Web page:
From UPI .com. First published Feb. 21, 2018. Reprinted here for educational purposes only. May not be reproduced on other websites without permission from United Press International.


NOTE TO STUDENTS: This is a controversial issue for many Americans, especially those who feel strongly one way or the other about the Second Amendment. Be polite to those with whom you disagree when discussing these types of issues and always give the other person a chance to explain his/her point of view. Also, learn how to recognize when it is no longer productive to discuss an issue on which you strongly disagree.

BEFORE answering the questions, read the “Background” and watch the videos under “Resources” below.

1. What type of meeting did President Trump hold in Washington for survivors of the Parkland, Florida school shooting and families of victims of other school shootings?

2. What was the purpose of the meeting? – What did attendees talk about?

3. What did President Trump say about background checks for firearms? What promise did he make?

4. What did the president call on Attorney General Jeff Sessions to do earlier this week?

5. What do you think of President Trump’s listening session? (Was it effective?)

6. Solutions that have been suggested to prevent a school shooting from happening again include:
-ban assault weapons
-enforce existing gun laws
-raise the minimum age for purchasing a gun to 21
-allow teachers or school employees who are adept/experienced at handling a gun to carry concealed weapons on campus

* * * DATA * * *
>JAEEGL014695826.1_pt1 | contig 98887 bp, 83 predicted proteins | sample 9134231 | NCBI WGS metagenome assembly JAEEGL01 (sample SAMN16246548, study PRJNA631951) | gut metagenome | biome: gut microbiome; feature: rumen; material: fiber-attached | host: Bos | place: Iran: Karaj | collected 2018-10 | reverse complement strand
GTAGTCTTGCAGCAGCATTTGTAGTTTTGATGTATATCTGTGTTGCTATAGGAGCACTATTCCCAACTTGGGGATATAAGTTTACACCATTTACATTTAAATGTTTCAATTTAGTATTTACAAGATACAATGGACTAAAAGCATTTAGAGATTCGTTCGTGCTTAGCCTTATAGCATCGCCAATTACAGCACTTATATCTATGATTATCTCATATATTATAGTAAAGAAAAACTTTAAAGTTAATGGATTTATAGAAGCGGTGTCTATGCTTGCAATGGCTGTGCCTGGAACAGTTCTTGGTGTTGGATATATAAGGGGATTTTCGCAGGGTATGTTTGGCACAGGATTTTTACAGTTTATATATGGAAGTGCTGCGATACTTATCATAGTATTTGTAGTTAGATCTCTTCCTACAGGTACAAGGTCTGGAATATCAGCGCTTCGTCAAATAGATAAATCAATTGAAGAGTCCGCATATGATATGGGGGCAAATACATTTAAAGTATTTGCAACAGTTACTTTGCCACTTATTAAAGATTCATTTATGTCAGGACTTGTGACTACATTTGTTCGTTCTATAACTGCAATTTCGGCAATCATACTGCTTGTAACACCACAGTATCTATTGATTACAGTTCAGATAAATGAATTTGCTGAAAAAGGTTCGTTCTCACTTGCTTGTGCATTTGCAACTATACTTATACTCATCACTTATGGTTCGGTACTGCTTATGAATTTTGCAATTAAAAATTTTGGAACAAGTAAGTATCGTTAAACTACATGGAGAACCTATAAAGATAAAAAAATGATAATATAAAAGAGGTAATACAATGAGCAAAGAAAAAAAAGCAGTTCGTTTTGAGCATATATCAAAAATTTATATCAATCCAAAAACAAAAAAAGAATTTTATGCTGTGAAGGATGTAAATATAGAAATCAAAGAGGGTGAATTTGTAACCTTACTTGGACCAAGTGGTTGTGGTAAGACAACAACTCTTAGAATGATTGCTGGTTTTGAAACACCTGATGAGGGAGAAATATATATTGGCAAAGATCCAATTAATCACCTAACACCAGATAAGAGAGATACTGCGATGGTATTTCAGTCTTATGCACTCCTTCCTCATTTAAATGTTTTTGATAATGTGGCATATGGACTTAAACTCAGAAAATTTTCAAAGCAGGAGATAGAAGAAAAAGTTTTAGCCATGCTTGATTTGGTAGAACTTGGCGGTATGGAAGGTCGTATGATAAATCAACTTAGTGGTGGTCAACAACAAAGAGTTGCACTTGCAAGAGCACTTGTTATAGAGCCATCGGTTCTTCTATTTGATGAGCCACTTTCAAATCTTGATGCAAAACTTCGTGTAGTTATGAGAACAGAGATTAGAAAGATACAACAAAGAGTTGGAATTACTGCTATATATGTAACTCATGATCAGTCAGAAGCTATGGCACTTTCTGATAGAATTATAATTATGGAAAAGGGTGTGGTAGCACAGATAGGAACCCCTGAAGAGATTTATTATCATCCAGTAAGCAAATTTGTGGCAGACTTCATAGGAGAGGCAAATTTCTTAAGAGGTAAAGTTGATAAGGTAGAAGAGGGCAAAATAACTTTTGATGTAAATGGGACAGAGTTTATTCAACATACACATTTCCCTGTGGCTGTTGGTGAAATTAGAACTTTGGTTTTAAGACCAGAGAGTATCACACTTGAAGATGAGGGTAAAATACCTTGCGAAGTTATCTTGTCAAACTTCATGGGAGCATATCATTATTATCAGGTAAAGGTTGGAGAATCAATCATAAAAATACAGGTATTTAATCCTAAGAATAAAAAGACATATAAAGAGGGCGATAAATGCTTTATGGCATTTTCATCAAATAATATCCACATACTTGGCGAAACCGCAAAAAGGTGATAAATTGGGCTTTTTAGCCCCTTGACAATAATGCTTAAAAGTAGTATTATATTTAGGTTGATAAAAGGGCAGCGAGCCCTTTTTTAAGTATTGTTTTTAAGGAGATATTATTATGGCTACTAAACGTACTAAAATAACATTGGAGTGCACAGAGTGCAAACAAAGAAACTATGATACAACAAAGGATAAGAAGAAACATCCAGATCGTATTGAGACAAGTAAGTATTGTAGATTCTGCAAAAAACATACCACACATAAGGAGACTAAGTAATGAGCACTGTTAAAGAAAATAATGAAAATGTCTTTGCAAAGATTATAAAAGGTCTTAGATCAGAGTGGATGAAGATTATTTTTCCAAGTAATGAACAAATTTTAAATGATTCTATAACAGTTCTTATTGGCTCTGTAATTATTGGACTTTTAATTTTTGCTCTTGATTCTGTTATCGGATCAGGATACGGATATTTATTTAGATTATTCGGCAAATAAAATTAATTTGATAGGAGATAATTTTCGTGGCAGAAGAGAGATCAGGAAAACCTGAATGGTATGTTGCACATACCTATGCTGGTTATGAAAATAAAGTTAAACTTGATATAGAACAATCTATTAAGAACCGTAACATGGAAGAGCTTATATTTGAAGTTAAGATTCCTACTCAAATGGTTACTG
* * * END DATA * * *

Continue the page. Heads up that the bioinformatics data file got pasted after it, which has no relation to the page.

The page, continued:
-install metal detectors in every school and/or with only one entry point (pointed out that since Israel has done this they have had no school attacks)
-place more than one armed security guard in every school
-regular active shooter drills in every school
-address the issue of troubled students who threaten to harm others
-address the prescription drug issue, as almost all school shootings were committed by young men on certain types of medication (Note: Father of Columbine High School victim Rachel Scott said the issues is about connectedness – that most teens facing mental health issues are non-violent)
-require people who have been deemed a potential threat to others to get medical help/counseling or possible involuntary hospitalization

Many people either blame the guns or prescription medications. The father and brothers of Meadow Pollack, who was killed in the Parkland shooting, urged all sides to come together, to listen to all sides, and come up with the solution(s) that will keep kids safe. What do you think of this suggestion?


Hearing every voice:

President Donald J. Trump, Vice President Mike Pence, and Secretary of Education Betsy DeVos sat down yesterday afternoon with a large group of students, teachers, and community leaders to discuss how America must improve safety at schools across the country.

The meeting drew numerous participants from the Parkland, Florida, community. For much of the afternoon, students led the discussion. Fifteen-year-old Justin Gruber reminded attendees that 19 years ago, one of America’s most high-profile mass school shootings happened at Columbine High School. “I was born into a world where I never got to experience safety and peace,” he said.

That needs to change. President Trump has pledged more than just action—he has committed his Administration to finding real, workable solutions to end the violence. “It’s not going to be talk like it has been in the past,” the President told students and families yesterday. “It’s been going on too long. . . . We’re going to get it done.”

That starts with making sure that every voice is heard. … (from, Feb. 22)

Watch the full meeting at the White House youtube page or at C-SPAN